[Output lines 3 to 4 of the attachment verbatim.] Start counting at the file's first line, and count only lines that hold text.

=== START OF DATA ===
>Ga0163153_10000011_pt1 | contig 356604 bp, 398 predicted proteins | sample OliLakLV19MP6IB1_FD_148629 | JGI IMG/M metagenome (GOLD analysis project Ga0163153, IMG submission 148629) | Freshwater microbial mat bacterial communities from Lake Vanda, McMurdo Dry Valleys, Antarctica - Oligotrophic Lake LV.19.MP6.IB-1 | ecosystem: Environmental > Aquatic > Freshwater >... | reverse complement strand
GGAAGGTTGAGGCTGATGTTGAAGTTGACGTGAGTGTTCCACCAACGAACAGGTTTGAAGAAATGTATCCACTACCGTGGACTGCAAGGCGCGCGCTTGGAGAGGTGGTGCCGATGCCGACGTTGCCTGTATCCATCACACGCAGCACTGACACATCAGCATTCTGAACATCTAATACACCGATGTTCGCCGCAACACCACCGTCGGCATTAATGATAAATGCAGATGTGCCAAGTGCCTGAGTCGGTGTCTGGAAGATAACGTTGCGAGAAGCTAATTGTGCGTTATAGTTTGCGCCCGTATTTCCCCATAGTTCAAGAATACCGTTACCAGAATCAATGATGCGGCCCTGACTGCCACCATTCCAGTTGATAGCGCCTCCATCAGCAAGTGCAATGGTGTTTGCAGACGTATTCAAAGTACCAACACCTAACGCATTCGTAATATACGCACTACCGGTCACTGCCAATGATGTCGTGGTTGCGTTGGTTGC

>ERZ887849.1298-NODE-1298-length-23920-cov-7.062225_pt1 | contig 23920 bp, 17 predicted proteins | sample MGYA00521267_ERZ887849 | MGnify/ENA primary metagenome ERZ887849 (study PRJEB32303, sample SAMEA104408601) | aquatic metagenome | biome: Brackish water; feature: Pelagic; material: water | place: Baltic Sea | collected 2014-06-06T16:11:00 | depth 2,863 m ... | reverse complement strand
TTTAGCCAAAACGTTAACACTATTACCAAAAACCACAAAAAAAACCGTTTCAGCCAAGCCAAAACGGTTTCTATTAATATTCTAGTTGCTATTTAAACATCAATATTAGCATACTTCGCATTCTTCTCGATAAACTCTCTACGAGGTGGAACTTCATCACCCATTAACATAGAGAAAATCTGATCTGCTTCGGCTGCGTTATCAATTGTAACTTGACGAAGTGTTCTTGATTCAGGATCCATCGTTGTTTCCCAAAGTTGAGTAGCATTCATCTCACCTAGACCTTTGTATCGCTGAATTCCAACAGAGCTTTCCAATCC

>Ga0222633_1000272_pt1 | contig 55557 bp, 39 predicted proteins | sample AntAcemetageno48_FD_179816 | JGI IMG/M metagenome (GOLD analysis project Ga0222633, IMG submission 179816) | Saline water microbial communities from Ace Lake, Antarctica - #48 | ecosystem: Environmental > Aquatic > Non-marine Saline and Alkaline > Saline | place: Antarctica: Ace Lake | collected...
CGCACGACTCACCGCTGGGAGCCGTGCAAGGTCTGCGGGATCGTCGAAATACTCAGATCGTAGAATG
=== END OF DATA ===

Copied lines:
>ERZ887849.1298-NODE-1298-length-23920-cov-7.062225_pt1 | contig 23920 bp, 17 predicted proteins | sample MGYA00521267_ERZ887849 | MGnify/ENA primary metagenome ERZ887849 (study PRJEB32303, sample SAMEA104408601) | aquatic metagenome | biome: Brackish water; feature: Pelagic; material: water | place: Baltic Sea | collected 2014-06-06T16:11:00 | depth 2,863 m ... | reverse complement strand
TTTAGCCAAAACGTTAACACTATTACCAAAAACCACAAAAAAAACCGTTTCAGCCAAGCCAAAACGGTTTCTATTAATATTCTAGTTGCTATTTAAACATCAATATTAGCATACTTCGCATTCTTCTCGATAAACTCTCTACGAGGTGGAACTTCATCACCCATTAACATAGAGAAAATCTGATCTGCTTCGGCTGCGTTATCAATTGTAACTTGACGAAGTGTTCTTGATTCAGGATCCATCGTTGTTTCCCAAAGTTGAGTAGCATTCATCTCACCTAGACCTTTGTATCGCTGAATTCCAACAGAGCTTTCCAATCC